“Yeeeesss! Wooooo!” My friend’s six-year-old daughter Clara rejoiced and trotted a victory lap around the playground. A trickle of blood connected her mouth to her chin. Undeterred, Clara held up her arms in triumph, showing the other children the prize pinched between two fingers: her first lost tooth.
The playground kids watched Clara’s victory lap, oohing and aahing almost in unison. Clara’s mother and I stood and applauded from an adjacent park bench. Clara pumped her fists at us in appreciation.*
That’s when I noticed my own six-year-old daughter hiding under the clubhouse, hugging her knees and sobbing. Minutes prior, my daughter and Clara had been busy playing travel agency inside the clubhouse, booking extravagant vacations for pretend clients before Clara’s loose tooth finally released its hold.
“What’s wrong, honey?” I bent underneath the clubhouse and asked.
“Clara lost (sob) her tooth before me. I’m almost seven (sob) and the Tooth Fairy forgot that. Now Clara’s tooth fell out before mine and me and Clara are out of order. It’s not fair!” My daughter bemoaned in spurts, blaming the tiny winged fairy for swindling her out of a victory my kid thought she had won by virtue of sheer birth-order.
“Well, it’s not your turn yet to lose your first tooth. Now wipe your tears and go congratulate Clara on her special moment,” I encouraged matter-of-factly, as if I myself lived life instantly high-fiving everyone who got something I wanted.
As my daughter mulled over what I hoped was an empowering life lesson that she’d absorb and thank me for one day, I was gripped by my own hypocrisy. Long-buried memories resurfaced before my mind’s eye, resurrecting scenes in which I had let envy keep me from congratulating others for their accomplishments.
My thoughts yanked me back to high school. A classmate had just bested me for tenth place in our graduating senior class by a hundredth of a GPA point. The classmate, a quiet girl with few friends, had always been kind to me. Despite that, I recalled responding to her (deserved) victory with a huffy silence that left her alienated and hurt for the remainder of senior year.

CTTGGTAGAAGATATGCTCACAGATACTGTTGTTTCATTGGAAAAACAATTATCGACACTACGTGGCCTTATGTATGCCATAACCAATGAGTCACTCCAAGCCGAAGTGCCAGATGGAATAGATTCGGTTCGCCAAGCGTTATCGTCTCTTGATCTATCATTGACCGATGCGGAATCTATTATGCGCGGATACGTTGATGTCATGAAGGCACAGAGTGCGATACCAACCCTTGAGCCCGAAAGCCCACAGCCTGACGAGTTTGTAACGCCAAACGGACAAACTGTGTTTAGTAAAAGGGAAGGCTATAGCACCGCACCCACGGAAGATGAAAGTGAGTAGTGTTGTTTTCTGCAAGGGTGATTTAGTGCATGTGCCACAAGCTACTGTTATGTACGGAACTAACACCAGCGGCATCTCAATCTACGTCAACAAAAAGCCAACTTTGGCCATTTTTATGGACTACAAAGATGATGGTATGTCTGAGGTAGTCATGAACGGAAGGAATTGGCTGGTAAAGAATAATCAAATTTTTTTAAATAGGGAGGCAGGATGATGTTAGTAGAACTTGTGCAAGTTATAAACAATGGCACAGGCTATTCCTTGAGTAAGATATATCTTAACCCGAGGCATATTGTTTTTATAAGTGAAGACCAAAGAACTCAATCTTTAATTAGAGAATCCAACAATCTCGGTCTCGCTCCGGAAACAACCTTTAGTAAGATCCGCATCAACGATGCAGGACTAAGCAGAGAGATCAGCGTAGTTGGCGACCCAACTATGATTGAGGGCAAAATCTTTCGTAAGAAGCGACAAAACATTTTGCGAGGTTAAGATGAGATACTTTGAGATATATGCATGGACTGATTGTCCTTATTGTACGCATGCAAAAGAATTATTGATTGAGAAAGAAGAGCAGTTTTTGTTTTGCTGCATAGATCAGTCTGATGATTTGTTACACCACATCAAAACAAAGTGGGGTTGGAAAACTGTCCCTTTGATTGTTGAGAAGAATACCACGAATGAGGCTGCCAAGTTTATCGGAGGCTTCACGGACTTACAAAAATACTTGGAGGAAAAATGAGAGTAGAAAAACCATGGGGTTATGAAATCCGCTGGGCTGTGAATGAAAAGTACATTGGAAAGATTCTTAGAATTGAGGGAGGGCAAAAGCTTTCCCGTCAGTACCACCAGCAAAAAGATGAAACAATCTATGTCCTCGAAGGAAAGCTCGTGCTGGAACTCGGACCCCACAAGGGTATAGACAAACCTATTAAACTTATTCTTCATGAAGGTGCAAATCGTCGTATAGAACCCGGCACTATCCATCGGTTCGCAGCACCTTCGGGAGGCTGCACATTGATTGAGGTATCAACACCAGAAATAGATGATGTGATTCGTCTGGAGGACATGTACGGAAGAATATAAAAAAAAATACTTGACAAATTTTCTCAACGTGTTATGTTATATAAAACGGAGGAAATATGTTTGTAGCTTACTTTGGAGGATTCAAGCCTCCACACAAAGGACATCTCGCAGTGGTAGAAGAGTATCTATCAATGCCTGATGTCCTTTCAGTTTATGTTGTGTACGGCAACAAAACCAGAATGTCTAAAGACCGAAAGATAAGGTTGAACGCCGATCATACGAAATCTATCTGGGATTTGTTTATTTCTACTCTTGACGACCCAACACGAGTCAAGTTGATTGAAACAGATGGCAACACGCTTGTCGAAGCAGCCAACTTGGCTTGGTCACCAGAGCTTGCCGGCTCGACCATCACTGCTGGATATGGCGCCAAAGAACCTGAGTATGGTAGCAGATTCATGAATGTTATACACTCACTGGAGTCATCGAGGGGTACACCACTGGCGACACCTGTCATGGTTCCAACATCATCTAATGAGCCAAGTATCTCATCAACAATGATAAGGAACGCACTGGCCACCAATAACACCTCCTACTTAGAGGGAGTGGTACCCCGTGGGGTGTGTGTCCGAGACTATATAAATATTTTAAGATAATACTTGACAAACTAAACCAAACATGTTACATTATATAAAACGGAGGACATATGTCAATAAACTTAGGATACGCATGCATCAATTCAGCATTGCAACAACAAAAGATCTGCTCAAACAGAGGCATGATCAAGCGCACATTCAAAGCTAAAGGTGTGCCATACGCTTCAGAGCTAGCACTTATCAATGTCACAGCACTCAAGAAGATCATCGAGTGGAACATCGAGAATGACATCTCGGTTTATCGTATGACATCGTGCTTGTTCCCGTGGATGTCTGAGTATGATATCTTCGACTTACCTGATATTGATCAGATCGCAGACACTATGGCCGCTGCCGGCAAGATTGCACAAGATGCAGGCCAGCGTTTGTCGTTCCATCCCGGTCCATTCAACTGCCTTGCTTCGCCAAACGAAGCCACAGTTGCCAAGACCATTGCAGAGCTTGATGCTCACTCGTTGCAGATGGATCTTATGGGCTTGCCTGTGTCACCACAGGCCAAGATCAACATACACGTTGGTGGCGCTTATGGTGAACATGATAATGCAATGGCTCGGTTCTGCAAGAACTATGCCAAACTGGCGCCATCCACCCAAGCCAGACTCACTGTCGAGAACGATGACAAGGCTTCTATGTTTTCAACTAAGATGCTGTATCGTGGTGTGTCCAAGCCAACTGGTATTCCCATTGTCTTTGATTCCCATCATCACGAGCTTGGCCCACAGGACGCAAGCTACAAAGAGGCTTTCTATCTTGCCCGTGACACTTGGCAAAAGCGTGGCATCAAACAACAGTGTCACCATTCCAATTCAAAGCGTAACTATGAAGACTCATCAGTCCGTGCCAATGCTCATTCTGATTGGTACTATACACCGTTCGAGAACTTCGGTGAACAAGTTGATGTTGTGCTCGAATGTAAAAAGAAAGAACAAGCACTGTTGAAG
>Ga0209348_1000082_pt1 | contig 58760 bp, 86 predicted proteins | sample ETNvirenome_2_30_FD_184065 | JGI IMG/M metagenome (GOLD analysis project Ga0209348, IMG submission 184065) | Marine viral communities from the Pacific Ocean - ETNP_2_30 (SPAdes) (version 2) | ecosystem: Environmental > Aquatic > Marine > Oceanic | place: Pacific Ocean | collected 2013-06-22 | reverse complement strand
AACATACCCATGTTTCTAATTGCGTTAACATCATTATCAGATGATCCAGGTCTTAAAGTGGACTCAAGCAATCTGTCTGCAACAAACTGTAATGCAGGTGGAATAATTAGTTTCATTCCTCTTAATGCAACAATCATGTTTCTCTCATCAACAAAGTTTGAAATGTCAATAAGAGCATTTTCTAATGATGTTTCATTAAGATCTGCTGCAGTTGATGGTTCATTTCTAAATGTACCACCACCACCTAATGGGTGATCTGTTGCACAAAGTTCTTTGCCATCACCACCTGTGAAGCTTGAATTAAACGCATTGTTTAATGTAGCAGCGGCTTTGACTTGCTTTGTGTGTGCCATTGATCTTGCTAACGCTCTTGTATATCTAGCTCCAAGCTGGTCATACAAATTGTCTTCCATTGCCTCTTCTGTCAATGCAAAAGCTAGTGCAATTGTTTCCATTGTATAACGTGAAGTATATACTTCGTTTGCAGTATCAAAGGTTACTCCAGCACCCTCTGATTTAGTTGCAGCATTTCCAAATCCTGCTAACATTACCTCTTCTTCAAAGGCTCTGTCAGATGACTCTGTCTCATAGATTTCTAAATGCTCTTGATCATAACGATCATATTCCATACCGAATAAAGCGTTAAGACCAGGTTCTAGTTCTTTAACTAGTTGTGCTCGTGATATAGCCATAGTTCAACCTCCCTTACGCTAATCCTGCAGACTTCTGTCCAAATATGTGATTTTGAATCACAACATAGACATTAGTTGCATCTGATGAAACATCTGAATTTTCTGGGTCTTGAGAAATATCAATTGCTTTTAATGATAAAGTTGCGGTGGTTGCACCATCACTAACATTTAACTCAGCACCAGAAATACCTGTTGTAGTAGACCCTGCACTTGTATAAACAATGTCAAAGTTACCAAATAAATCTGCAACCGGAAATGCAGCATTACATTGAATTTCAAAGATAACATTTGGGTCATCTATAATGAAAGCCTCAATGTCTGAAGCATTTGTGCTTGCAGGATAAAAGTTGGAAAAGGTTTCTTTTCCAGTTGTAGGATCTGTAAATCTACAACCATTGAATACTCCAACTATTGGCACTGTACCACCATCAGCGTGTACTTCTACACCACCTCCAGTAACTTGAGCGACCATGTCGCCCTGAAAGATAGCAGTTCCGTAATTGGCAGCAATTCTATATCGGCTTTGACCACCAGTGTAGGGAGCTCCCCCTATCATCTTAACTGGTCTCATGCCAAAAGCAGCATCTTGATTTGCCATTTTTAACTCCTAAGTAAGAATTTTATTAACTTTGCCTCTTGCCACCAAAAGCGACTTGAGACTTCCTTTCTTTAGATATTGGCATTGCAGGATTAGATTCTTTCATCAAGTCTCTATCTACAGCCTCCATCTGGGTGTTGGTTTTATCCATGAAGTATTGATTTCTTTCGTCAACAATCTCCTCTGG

I tried shaking away feelings of remorse over my childhood pettiness. However, my conscience was not yet done with me.
Another image materialized to highlight my cavalier expectation of my six-year-old. In that image, I was at my first job out of grad school. I watched as a co-worker landed a position I had hoped would remain vacant for a few more months so that I could apply for it when I was eligible. My co-worker was the type of employee who berated assistants in the hallway; I did no such thing. My co-worker syphoned credit from his peers in trickles and chugs; I did no such thing. My co-worker also brought in a consistent stream of business; I, also, did no such thing or, at least, not as consistently as he did. Given his greater contribution to our company’s bottom line, my co-worker ascended the notch up the corporate ladder. Me? I got a cringe-worthy memory of avoiding him and simmering in my office for days.
The injustice of my co-worker getting a promotion despite being the office sleaze wasn’t the point, since life—at work or otherwise—isn’t always fair. Instead, the lesson in that memory and the one before it was that I would go on to regret such inelegant refusals to congratulate peers.
“Man, I was a jerk,” I whispered, still sitting on my haunches.
“What’s a ‘jerk,’ Mommy?” My daughter’s wide-eyed question pulled me out of my head and back onto the playground woodchips.
“‘Jerk’ is a not-nice word that you shouldn’t say” I said, focused on a sudden urgency for my daughter to stem future regrets, coupled with a renewed understanding that doing so isn’t so easy. “If you’re up for it, will you go congratulate Clara on her happy moment? I know it’s not easy, but you’ll feel bad about it later if you don’t.”
My kid gave me a half-smile in response, and shuffled her light-up Sketchers in Clara’s direction. I fretted until I heard my daughter mutter a sincere-enough “that’s awesome” to her pal. That’s my girl.
Moments later, the fallen tooth was forgotten. The two girls had resumed their gleeful game of travel agency, albeit with a new lisp for one of the agents, and an avoided would-be regret for the other.
*Name has been changed to protect the toothless.
Dolores Smyth is a freelance writer, Bible study leader, mother of three, and wife to one. Her work has appeared on Parent Co., Mothers Always Write, and Lose the Cape. When she isn’t writing, you can find Dolores supporting the theater and local Mom and Pop restaurants, or laughing over apple martinis with girlf